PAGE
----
So you went to flickr and were fascinated by medium format. And now you want a new camera but can’t spend much. No worries, Constellation Cafe brings you the guide to the top 5 cheapest medium format cameras to start with. I personally have used almost all of them and trust me, the experience of shooting medium format is just so much fun with these cameras.
My first TLR which made me fall in love with medium format. The Yashica D is as simple as simple can be and its simply beautiful. The camera sports a 75mm f3.5 lens which wide open too is sharp enough to make beautiful exposures. And the best thing about them is that you can get your hands on one for less than 100$ in great condition (along with a leather case).
– Easy to find
– Rugged metal body
– Simple and easy operation
– Easy to open and service
– Heavy, I wouldn’t recommend it if you’re looking for something super portable
– Doesn’t have any lock to protect you from multiple exposures
– Tough to find hoods locally for TLRs
Lomography Diana F+ (almost 95% similar to Holga 120)
Yes, I recommend it. Many people don’t like what the Diana does but frankly it has its own iconic style. The camera is cheap, easily available and it has the ability to charm because of its very vibrant looks. And frankly shooting with it can’t get any simpler.
– Light, extremely portable
– Cheap and easily available
– Lomography has great support with respect to warranty
– Many attachments available like wide angle lens, pinhole etc
– Charming style, available in many many colors
– Delicate because of plastic body.
– Limited controls with aperture and shutter speed
– High vignetting and distortion due to plastic lens
*I could list last two in pro also, Diana’s design is good and bad too depending on taste. I would write about the Lubitel 166+ also but I think the Lubitel 166+ brand new is quite expensive.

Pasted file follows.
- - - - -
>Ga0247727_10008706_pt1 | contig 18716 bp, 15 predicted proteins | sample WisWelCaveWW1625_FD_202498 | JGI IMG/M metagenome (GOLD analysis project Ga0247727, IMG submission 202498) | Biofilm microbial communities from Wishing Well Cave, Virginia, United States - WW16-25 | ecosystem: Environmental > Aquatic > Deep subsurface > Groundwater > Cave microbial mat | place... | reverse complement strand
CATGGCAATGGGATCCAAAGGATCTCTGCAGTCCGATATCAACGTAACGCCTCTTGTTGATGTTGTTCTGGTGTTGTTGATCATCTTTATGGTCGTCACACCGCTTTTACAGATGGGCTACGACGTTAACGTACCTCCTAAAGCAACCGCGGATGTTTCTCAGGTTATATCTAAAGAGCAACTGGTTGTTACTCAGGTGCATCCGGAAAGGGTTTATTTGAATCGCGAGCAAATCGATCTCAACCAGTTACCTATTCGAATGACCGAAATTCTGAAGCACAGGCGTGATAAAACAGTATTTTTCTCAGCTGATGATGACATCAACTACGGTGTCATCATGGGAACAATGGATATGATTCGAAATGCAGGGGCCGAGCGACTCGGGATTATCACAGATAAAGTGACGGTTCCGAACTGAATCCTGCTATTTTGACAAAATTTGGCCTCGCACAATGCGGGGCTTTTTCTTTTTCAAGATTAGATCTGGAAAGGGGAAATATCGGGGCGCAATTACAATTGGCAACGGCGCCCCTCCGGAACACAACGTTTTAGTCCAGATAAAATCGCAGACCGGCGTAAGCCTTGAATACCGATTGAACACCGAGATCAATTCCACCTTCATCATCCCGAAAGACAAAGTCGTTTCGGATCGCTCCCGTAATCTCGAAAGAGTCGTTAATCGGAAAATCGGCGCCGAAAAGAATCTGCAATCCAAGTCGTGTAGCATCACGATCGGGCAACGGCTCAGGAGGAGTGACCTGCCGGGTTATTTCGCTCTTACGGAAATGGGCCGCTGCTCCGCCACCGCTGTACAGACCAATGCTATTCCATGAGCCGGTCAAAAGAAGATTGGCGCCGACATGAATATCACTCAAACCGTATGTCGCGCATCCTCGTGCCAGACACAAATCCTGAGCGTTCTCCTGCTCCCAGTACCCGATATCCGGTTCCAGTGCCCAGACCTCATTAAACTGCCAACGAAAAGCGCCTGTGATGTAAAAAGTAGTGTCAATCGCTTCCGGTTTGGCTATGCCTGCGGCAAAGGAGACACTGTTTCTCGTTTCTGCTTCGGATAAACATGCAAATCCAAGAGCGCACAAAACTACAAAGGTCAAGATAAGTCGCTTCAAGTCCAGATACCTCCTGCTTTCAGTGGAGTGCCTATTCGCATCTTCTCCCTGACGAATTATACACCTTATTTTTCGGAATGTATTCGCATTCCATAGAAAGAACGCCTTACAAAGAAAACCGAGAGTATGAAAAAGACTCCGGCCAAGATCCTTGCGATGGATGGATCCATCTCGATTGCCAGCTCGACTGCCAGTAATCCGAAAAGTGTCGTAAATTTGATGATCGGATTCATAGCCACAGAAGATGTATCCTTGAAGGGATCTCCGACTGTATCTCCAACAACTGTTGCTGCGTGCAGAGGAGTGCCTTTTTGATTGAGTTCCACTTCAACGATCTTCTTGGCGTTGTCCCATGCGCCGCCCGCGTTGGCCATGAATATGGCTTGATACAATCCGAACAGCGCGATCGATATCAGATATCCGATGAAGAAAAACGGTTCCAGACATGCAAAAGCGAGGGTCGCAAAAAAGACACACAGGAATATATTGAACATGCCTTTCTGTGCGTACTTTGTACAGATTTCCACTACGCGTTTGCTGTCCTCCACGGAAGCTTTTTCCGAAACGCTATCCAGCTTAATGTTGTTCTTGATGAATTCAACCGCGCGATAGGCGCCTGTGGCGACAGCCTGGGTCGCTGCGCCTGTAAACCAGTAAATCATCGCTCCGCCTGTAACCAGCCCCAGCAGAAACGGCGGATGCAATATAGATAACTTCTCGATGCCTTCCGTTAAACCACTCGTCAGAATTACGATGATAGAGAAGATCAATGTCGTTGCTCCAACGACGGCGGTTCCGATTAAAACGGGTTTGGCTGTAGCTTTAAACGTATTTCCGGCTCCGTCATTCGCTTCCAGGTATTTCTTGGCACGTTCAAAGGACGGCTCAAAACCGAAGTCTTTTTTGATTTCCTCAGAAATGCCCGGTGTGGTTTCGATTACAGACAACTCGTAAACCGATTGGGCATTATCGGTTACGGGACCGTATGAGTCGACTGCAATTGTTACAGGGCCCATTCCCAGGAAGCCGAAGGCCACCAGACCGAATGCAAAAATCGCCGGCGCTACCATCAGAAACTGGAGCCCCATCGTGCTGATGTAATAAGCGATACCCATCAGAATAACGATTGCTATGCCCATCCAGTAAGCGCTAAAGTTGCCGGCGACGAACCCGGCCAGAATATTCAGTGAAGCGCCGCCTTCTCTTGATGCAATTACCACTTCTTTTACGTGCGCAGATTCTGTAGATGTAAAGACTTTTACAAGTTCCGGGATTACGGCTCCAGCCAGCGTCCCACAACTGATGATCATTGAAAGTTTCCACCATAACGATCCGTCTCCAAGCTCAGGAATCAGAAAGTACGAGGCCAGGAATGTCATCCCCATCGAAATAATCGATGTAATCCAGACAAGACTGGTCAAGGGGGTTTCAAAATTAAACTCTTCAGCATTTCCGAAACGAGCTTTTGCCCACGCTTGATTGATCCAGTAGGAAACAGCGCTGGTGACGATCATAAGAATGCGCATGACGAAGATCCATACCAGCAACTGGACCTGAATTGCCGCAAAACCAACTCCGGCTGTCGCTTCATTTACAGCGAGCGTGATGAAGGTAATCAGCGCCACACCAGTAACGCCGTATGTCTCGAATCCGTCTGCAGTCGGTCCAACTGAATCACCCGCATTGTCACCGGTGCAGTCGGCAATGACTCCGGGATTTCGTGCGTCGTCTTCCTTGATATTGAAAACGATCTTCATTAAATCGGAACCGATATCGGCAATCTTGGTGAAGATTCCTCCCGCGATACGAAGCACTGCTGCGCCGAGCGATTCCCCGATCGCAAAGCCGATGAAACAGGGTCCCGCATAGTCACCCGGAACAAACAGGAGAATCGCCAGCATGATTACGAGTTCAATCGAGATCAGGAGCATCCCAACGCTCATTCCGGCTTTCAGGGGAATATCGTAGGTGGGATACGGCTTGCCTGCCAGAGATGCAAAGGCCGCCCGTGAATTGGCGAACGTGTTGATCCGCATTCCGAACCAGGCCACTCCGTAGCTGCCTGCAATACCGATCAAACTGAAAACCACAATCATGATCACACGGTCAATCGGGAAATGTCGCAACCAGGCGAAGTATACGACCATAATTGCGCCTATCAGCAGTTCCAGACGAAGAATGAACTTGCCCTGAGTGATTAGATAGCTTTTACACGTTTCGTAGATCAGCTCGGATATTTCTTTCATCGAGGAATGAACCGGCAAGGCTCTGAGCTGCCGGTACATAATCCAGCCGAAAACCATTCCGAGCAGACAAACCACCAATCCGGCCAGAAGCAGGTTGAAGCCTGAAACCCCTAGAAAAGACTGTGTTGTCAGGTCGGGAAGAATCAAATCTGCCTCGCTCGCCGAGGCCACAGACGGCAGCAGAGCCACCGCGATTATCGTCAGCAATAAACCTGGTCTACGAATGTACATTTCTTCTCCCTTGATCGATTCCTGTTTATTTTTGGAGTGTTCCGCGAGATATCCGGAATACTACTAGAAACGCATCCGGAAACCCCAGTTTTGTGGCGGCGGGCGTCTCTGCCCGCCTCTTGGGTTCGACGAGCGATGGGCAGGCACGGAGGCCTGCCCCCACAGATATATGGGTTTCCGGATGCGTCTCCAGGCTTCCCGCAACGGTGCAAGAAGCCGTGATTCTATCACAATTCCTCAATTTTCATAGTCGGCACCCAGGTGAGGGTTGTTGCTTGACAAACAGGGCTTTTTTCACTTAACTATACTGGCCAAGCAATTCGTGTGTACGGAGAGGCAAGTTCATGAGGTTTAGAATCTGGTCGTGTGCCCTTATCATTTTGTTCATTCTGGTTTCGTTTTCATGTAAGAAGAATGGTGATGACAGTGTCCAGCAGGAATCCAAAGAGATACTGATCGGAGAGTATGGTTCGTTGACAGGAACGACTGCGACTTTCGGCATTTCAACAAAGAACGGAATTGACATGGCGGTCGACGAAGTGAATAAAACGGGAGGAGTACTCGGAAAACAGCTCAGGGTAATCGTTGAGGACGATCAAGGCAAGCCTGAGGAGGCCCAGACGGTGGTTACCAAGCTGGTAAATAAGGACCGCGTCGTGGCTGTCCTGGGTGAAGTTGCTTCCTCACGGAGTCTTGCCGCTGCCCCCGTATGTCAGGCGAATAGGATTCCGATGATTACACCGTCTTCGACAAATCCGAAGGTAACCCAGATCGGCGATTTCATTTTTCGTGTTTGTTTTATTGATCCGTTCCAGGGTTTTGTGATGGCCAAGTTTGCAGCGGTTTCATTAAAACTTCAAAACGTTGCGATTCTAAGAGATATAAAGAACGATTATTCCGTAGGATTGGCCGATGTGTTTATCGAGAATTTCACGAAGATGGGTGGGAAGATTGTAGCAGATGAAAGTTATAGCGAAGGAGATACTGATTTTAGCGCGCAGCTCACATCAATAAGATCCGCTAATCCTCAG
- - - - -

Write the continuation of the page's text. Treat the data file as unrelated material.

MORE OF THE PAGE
The Russians might have taken the optical designs from the Germans but hey, if the camera is great then who the hell cares. Kiev 60 is a copy of the Pentacon Six. I can’t afford the pentagon but I surely can work with the Kiev. Built like a tank, it does what others can, gives you a fully working medium format, eye level finder SLR. And all that for under 150$.
– Works like a conventional SLR
– Cheap and great lens quality
– Has a metered prism so no more taking around a light meter
– Built like a tank
– Large viewfinder, sharp and bright
– Super heavy, by the end of the day your shoulder will be hurting
– Super big, the lugs don’t make for a stable strap
Zeiss Ikon Nettar
If you’re looking for a pocketable medium format camera and you don’t want to spend your entire life savings on a Mamiya 6/7, then Zeiss Ikon Nettar is the camera for you. Incredibly popular in its day, they made up to 12 versions of the same camera. And ranging from f6.3 to f4.5, these cameras make incredibly sharp images.
– Super portable and light
– Amazingly sharp lens
– Bellows can be damaged easily and are tough to repair
– Slow lens
If we’re talking cheap we can’t really ignore the Chinese, and Seagull is as cheap as they come. But don’t mistake cheap to be bad, its a great camera to have around. Easy to use,
– Cheap but still well built
– f3.5 75mm lens
– Lighter than other TLRs
– Optics are not super sharp
– There is a international version for the camera which is black and fantastic but expensive.